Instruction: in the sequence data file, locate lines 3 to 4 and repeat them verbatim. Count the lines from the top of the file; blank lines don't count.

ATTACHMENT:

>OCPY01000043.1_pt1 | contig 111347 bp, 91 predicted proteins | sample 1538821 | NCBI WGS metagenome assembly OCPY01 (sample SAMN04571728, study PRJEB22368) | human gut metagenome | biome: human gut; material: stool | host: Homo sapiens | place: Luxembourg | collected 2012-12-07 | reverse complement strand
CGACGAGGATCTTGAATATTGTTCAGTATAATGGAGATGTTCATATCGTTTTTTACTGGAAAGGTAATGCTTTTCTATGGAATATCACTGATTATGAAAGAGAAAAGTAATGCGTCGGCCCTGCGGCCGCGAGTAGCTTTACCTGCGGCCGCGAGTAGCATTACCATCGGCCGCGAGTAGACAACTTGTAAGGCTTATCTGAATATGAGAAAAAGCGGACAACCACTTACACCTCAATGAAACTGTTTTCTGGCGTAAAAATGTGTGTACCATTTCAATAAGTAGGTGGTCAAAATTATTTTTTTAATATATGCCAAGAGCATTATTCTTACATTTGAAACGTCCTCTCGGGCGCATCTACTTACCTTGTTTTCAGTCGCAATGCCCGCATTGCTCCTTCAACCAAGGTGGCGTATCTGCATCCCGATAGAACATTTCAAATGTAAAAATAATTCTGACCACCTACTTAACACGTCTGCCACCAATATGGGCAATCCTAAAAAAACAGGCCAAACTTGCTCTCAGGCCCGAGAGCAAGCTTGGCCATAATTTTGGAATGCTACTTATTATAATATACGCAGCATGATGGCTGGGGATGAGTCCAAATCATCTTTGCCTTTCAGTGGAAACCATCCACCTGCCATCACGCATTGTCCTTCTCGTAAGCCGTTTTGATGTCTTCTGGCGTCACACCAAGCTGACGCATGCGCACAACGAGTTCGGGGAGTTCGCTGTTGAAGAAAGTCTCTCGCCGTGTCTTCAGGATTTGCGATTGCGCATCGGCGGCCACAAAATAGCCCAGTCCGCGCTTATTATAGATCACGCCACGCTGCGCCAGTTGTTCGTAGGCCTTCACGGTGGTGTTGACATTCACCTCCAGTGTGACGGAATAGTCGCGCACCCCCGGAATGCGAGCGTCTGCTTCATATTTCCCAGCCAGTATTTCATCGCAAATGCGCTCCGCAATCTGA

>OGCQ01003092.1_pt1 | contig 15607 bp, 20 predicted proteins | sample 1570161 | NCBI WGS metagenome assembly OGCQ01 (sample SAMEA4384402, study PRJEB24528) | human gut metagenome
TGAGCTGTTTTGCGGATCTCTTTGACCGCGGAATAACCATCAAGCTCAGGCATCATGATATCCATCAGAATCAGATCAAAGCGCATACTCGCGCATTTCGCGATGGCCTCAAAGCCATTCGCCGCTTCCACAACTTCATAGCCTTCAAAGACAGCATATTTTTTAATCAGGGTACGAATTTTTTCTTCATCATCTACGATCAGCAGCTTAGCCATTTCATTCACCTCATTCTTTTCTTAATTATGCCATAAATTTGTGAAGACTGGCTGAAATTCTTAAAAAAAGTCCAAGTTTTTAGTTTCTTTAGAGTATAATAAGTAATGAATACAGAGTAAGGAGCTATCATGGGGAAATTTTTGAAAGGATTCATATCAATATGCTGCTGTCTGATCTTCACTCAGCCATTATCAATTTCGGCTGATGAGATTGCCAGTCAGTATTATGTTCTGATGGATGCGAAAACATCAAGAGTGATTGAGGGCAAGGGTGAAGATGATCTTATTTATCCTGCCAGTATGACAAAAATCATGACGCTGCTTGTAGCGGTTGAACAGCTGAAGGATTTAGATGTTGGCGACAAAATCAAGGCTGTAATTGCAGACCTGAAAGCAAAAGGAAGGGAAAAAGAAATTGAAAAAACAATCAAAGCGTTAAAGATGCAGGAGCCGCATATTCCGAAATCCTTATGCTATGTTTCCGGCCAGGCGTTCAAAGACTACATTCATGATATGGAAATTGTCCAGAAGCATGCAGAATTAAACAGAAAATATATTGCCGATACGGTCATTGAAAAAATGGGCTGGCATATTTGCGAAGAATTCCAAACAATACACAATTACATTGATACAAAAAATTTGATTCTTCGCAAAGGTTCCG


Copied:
>OGCQ01003092.1_pt1 | contig 15607 bp, 20 predicted proteins | sample 1570161 | NCBI WGS metagenome assembly OGCQ01 (sample SAMEA4384402, study PRJEB24528) | human gut metagenome
TGAGCTGTTTTGCGGATCTCTTTGACCGCGGAATAACCATCAAGCTCAGGCATCATGATATCCATCAGAATCAGATCAAAGCGCATACTCGCGCATTTCGCGATGGCCTCAAAGCCATTCGCCGCTTCCACAACTTCATAGCCTTCAAAGACAGCATATTTTTTAATCAGGGTACGAATTTTTTCTTCATCATCTACGATCAGCAGCTTAGCCATTTCATTCACCTCATTCTTTTCTTAATTATGCCATAAATTTGTGAAGACTGGCTGAAATTCTTAAAAAAAGTCCAAGTTTTTAGTTTCTTTAGAGTATAATAAGTAATGAATACAGAGTAAGGAGCTATCATGGGGAAATTTTTGAAAGGATTCATATCAATATGCTGCTGTCTGATCTTCACTCAGCCATTATCAATTTCGGCTGATGAGATTGCCAGTCAGTATTATGTTCTGATGGATGCGAAAACATCAAGAGTGATTGAGGGCAAGGGTGAAGATGATCTTATTTATCCTGCCAGTATGACAAAAATCATGACGCTGCTTGTAGCGGTTGAACAGCTGAAGGATTTAGATGTTGGCGACAAAATCAAGGCTGTAATTGCAGACCTGAAAGCAAAAGGAAGGGAAAAAGAAATTGAAAAAACAATCAAAGCGTTAAAGATGCAGGAGCCGCATATTCCGAAATCCTTATGCTATGTTTCCGGCCAGGCGTTCAAAGACTACATTCATGATATGGAAATTGTCCAGAAGCATGCAGAATTAAACAGAAAATATATTGCCGATACGGTCATTGAAAAAATGGGCTGGCATATTTGCGAAGAATTCCAAACAATACACAATTACATTGATACAAAAAATTTGATTCTTCGCAAAGGTTCCG